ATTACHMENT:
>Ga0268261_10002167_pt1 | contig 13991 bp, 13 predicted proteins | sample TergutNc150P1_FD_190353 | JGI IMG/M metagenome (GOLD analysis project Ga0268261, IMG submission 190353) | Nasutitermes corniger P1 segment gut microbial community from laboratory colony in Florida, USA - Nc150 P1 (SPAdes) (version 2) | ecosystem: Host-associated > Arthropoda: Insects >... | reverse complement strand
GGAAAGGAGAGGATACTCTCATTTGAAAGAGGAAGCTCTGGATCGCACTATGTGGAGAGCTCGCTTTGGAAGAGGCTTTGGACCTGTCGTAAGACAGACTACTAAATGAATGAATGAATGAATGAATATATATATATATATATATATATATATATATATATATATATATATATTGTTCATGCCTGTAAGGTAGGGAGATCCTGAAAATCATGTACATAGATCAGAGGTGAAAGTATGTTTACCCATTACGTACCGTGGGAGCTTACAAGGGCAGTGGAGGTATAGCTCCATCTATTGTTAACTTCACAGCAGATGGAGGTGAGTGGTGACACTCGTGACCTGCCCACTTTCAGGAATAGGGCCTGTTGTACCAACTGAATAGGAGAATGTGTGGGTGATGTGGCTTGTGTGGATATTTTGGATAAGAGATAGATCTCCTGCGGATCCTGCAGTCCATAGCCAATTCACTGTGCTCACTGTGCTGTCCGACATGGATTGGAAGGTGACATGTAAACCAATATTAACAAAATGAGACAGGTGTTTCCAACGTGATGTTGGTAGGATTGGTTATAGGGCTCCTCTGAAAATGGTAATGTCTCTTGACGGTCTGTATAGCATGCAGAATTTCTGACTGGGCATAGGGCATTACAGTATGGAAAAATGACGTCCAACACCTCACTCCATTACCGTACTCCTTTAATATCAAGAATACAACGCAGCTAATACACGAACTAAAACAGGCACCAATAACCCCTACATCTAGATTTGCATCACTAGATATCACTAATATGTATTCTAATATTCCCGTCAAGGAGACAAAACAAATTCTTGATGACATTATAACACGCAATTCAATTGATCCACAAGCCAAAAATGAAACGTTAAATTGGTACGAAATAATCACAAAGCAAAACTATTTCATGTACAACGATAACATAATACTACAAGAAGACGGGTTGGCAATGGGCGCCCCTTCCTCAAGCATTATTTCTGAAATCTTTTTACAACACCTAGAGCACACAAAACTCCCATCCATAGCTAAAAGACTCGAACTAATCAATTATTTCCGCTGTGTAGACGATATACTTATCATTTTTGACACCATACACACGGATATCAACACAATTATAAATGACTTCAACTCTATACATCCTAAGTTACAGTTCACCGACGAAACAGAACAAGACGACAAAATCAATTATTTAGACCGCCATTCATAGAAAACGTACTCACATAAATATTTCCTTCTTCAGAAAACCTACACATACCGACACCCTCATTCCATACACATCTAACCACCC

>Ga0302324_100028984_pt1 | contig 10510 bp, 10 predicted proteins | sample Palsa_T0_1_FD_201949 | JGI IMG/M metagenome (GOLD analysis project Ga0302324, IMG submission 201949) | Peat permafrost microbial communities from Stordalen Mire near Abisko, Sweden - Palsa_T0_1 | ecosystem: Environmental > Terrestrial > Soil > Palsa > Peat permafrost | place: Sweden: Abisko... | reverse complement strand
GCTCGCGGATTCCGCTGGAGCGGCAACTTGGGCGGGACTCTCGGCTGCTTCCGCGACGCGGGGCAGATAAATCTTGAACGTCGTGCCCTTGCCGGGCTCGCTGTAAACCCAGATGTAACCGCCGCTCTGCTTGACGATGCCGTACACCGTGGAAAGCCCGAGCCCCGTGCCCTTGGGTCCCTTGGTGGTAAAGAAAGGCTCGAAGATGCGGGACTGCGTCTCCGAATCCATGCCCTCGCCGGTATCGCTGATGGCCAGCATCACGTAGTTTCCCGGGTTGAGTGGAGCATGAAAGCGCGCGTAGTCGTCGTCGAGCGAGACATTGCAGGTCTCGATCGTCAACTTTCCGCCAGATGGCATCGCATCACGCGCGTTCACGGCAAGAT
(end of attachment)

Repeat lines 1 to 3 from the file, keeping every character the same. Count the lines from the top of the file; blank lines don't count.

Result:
>Ga0268261_10002167_pt1 | contig 13991 bp, 13 predicted proteins | sample TergutNc150P1_FD_190353 | JGI IMG/M metagenome (GOLD analysis project Ga0268261, IMG submission 190353) | Nasutitermes corniger P1 segment gut microbial community from laboratory colony in Florida, USA - Nc150 P1 (SPAdes) (version 2) | ecosystem: Host-associated > Arthropoda: Insects >... | reverse complement strand
GGAAAGGAGAGGATACTCTCATTTGAAAGAGGAAGCTCTGGATCGCACTATGTGGAGAGCTCGCTTTGGAAGAGGCTTTGGACCTGTCGTAAGACAGACTACTAAATGAATGAATGAATGAATGAATATATATATATATATATATATATATATATATATATATATATATATATTGTTCATGCCTGTAAGGTAGGGAGATCCTGAAAATCATGTACATAGATCAGAGGTGAAAGTATGTTTACCCATTACGTACCGTGGGAGCTTACAAGGGCAGTGGAGGTATAGCTCCATCTATTGTTAACTTCACAGCAGATGGAGGTGAGTGGTGACACTCGTGACCTGCCCACTTTCAGGAATAGGGCCTGTTGTACCAACTGAATAGGAGAATGTGTGGGTGATGTGGCTTGTGTGGATATTTTGGATAAGAGATAGATCTCCTGCGGATCCTGCAGTCCATAGCCAATTCACTGTGCTCACTGTGCTGTCCGACATGGATTGGAAGGTGACATGTAAACCAATATTAACAAAATGAGACAGGTGTTTCCAACGTGATGTTGGTAGGATTGGTTATAGGGCTCCTCTGAAAATGGTAATGTCTCTTGACGGTCTGTATAGCATGCAGAATTTCTGACTGGGCATAGGGCATTACAGTATGGAAAAATGACGTCCAACACCTCACTCCATTACCGTACTCCTTTAATATCAAGAATACAACGCAGCTAATACACGAACTAAAACAGGCACCAATAACCCCTACATCTAGATTTGCATCACTAGATATCACTAATATGTATTCTAATATTCCCGTCAAGGAGACAAAACAAATTCTTGATGACATTATAACACGCAATTCAATTGATCCACAAGCCAAAAATGAAACGTTAAATTGGTACGAAATAATCACAAAGCAAAACTATTTCATGTACAACGATAACATAATACTACAAGAAGACGGGTTGGCAATGGGCGCCCCTTCCTCAAGCATTATTTCTGAAATCTTTTTACAACACCTAGAGCACACAAAACTCCCATCCATAGCTAAAAGACTCGAACTAATCAATTATTTCCGCTGTGTAGACGATATACTTATCATTTTTGACACCATACACACGGATATCAACACAATTATAAATGACTTCAACTCTATACATCCTAAGTTACAGTTCACCGACGAAACAGAACAAGACGACAAAATCAATTATTTAGACCGCCATTCATAGAAAACGTACTCACATAAATATTTCCTTCTTCAGAAAACCTACACATACCGACACCCTCATTCCATACACATCTAACCACCC

>Ga0302324_100028984_pt1 | contig 10510 bp, 10 predicted proteins | sample Palsa_T0_1_FD_201949 | JGI IMG/M metagenome (GOLD analysis project Ga0302324, IMG submission 201949) | Peat permafrost microbial communities from Stordalen Mire near Abisko, Sweden - Palsa_T0_1 | ecosystem: Environmental > Terrestrial > Soil > Palsa > Peat permafrost | place: Sweden: Abisko... | reverse complement strand